Tribute to the NWAC's "Most Interesting Man" Mr. Jim Jackson
On October 10, 2018, our family lost our dear friend James Earnest Jackson Jr, (Jim Jackson) after a courageous battle against cancer and other ailments. He was 67 years old. Born to Dorothy L. Reed and James E. Jackson, Sr., he graduated as an honor student from Caledonia –Mumford Central High School after a distinguished prep career as a champion wrestler and football player.
Jim entered the Naval Academy as a member of 9th Company, Class of 1973, transferring to 31st Company after plebe year. He was a varsity wrestler under legendary coach Ed Peery. Upon graduation with a degree in Operations Research on June 6, 1973, he was commissioned as a 2nd Lieutenant of the Marines. During his career, he served in various leadership positions in the U.S. and overseas as a civil engineer. He made significant athletic contributions to the U.S. Marine Corps and the nation by distinguished service for five years as the U.S. Marine Corps and Inter-service Wrestling Coach.
After leaving active duty, Jim earned a bachelor's degree from the University of Iowa in 1982 and Master's degree in Exercise Science from Portland State University in 1989. He taught and coached wrestling at Clear Creek High School in Tiffin, Iowa. Moving west, he joined the athletic department at Clackamas Community College where he served with distinction for six years as wrestling coach and for seventeen years as Athletic Director.
On May 2, 2015, Jim was inducted into the National Wrestling Hall of Fame in Stillwater, Oklahoma. He is a member of the Clackamas Community College and Northwest Athletic Conference (NWAC) Halls of Fame and supported wrestling for years as an official. The Oregon Chapter honored him with a National Lifetime Service to Wrestling Award. During his illustrious career, Jim coached, among others, Lloyd Keaser (Olympic Silver Medalist, 1976, and World Champion, 1973), Greg Gibson (Olympic Silver Medalist, 1984), Matt Lindland, (Olympic Silver Medalist, 2000) and Dan Mello, (World Champion Runner-Up 2001, five-time U.S. Open Greco-Roman Champion and Olympian).
During his tenure at Clackamas, the college's athletic programs won 40 conference championships. At ClCC, he affected many student-athletes and staff members. He created a familial culture where staff members and their families were quite welcome to be a part of the athletic department. It was quite common to see the children of staff members playing basketball at the halftimes of Cougar basketball games.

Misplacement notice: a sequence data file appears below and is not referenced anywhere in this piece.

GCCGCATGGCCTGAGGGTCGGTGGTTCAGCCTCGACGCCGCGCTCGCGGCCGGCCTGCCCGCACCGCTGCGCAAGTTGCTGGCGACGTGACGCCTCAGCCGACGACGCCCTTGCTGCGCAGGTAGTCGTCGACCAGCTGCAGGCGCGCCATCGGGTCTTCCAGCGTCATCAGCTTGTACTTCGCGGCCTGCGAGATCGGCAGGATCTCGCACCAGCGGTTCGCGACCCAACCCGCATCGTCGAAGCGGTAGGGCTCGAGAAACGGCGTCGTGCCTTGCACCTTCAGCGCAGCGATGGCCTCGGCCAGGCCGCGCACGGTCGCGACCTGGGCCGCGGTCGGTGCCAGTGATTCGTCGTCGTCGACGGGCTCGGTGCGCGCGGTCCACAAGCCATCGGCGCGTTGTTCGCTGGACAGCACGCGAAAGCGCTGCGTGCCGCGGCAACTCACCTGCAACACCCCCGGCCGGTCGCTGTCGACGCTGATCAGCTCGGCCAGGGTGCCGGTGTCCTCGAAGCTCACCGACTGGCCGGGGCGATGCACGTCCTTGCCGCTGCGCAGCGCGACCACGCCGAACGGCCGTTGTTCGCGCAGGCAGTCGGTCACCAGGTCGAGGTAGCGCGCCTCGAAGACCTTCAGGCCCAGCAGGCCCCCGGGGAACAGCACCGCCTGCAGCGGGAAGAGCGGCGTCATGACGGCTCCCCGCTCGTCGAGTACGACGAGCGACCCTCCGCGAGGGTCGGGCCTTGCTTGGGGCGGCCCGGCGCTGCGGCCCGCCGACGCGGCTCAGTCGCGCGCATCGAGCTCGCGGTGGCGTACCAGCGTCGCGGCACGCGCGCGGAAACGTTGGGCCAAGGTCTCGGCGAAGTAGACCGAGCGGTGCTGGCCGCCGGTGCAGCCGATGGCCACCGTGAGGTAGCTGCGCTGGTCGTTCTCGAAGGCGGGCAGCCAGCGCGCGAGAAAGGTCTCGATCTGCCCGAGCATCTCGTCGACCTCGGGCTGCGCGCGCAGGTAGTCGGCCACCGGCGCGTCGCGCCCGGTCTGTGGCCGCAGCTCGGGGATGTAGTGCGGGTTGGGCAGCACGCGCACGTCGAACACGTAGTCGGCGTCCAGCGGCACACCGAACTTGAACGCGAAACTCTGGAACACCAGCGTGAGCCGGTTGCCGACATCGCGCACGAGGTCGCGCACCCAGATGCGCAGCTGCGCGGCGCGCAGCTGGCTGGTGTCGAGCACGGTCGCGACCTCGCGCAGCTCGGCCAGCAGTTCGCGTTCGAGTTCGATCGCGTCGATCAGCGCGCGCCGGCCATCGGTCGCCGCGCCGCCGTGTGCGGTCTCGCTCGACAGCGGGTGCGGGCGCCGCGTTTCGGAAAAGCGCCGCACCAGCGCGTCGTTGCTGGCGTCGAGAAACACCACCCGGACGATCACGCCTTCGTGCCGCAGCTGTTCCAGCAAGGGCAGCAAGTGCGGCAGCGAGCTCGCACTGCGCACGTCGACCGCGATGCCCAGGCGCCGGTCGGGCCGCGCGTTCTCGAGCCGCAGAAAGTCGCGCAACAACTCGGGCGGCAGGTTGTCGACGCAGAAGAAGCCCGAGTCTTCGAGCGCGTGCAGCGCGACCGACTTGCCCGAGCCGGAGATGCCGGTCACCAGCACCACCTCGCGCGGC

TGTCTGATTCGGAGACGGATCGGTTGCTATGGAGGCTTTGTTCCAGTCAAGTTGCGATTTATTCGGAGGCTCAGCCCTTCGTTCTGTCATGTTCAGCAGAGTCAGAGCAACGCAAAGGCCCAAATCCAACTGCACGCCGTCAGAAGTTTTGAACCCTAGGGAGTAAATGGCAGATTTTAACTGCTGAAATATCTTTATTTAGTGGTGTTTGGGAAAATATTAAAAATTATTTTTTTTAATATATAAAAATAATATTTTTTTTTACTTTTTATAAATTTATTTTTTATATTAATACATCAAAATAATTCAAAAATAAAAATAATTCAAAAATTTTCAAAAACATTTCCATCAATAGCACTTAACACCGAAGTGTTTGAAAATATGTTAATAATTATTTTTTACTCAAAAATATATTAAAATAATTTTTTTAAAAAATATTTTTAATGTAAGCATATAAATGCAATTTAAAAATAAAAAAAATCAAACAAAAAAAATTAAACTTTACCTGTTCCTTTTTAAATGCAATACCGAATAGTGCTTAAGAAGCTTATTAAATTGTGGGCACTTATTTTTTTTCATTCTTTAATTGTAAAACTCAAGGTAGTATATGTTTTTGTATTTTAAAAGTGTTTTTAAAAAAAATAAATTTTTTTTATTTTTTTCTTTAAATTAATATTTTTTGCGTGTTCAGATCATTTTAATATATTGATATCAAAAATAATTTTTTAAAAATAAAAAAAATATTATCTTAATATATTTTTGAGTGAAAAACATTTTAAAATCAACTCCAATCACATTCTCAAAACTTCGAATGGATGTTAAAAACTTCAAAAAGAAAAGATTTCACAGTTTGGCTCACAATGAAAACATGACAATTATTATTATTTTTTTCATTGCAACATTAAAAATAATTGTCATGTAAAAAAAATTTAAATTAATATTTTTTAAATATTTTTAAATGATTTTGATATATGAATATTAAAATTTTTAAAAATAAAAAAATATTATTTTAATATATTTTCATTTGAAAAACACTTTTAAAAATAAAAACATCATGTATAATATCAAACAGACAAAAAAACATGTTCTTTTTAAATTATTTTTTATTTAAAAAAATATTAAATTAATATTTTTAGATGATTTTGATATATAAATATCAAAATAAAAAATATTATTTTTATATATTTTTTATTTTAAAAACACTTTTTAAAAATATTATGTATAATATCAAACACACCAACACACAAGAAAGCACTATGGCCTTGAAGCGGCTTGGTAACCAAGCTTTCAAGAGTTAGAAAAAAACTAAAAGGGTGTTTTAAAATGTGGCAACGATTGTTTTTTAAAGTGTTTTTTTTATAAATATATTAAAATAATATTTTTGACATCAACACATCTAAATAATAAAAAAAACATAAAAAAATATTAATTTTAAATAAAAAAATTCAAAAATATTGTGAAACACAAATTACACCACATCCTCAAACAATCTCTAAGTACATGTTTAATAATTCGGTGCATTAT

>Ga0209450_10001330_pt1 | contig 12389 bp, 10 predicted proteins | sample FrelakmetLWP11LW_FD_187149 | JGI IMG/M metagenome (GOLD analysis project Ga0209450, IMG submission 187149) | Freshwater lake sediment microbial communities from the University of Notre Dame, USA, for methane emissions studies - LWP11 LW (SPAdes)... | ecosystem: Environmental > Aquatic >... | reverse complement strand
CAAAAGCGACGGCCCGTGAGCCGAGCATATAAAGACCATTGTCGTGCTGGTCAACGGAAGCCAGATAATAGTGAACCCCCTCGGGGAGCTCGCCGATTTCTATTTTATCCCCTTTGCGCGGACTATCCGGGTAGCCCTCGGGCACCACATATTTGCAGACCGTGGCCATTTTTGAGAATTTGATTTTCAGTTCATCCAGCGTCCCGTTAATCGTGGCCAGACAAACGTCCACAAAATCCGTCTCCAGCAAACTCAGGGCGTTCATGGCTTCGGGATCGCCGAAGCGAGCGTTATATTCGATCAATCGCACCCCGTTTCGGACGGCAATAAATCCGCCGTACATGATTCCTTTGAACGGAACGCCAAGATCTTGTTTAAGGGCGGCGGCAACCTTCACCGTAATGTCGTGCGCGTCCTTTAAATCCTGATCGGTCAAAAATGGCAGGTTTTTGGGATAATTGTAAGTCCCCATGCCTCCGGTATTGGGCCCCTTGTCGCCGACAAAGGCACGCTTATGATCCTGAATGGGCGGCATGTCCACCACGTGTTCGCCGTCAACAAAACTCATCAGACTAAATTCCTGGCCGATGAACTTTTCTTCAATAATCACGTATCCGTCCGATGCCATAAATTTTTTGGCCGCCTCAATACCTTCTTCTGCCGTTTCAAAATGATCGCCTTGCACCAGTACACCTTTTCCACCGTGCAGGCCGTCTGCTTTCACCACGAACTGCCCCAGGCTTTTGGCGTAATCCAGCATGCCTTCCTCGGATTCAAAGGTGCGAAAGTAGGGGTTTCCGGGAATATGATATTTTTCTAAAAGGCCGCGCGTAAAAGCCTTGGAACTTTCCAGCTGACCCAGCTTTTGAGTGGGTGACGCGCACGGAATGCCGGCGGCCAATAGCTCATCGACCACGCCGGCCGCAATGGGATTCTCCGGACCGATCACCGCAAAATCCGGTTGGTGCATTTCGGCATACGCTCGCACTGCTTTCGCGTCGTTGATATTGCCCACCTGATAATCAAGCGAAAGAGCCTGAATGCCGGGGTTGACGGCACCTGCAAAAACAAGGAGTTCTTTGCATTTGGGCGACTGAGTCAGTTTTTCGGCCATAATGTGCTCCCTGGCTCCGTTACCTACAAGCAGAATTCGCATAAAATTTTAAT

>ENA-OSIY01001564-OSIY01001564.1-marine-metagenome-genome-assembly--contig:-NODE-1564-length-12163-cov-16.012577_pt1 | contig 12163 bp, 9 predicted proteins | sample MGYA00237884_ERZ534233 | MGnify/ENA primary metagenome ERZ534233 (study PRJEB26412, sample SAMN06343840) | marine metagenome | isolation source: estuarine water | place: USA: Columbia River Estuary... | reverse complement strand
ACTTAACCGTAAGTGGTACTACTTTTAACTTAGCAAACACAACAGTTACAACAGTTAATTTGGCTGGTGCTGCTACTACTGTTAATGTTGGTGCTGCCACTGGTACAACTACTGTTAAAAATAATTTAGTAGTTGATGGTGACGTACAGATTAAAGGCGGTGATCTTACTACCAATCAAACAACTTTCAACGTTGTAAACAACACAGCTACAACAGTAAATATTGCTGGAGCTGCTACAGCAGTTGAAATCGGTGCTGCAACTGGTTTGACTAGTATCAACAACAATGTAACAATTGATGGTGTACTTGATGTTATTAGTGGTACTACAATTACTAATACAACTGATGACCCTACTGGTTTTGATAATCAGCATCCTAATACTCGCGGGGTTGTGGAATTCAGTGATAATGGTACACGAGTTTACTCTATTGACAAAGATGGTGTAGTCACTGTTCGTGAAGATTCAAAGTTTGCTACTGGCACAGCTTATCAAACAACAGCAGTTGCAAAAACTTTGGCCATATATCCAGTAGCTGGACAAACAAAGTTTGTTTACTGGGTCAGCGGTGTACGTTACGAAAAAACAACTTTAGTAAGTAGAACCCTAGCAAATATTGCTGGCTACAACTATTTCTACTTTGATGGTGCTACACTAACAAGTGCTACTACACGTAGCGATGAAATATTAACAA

Upon retiring in 2009, he worked 6.5 years for the NWAC as Compliance Manager and served two years on the NWAC Executive Board. Jim’s integrity, service to others, and compassion for student-athletes were always at the core of his decisions. Any time there was a need, Jim would be the first to volunteer and get involved. He enjoyed people and loved working with student-athletes. He would say that he never really worked a day in his life, because he loved what he was doing. Jim was “the closer” when it came time to selling merchandise at NWAC Championships. His regard for others, his principles, and genuine spirit affected all of us in ways that made him bigger in our eyes. Jim will be remembered affectionately as the “Most Interesting Man” in the NWAC.
As his classmates and friends knew, Jim loved Russia and Russian history. He studied the language, learned to send semaphore in Russian and toured Russia in 2004 with a student group, traveling from Moscow to Siberia on the historic Trans-Siberian Railroad. In addition, he deeply enjoyed Shakespeare and treasured the education he received from his excellent teachers and professors. Jim was a great teacher/leader because he never stopped learning.
As he battled his illness, he never uttered a complaint, always remaining positive and firmly believing he would lick his ailments. Several classmates were able to visit him during his treatment. Over 300 friends, family and former student-athletes attended a celebration of Jim's life on Friday, November 2, 2018, at Clackamas Community College. The USNA Class of 1973 honorably represented by Mike Seiwald who reported that it was evident from the tributes that Jim touched many lives in the most positive way during his years at the college.
Churchill said, “We make a living by what we get, we make a life by what we give.” There is no doubt that Jim Jackson made our lives better by what he gave, and what he gave unconditionally was himself.
His sister, Beverly Jackson of Portland, Oregon and by his longtime partner, Mary Dykes, and her family, survives Jim. In lieu of flowers or other donations, the family asks that donations in Jim's name be made to Clackamas Community College Foundation Attention: Athletic Fund for Excellence, 19600 S. Molalla Avenue, Oregon City, Oregon 97045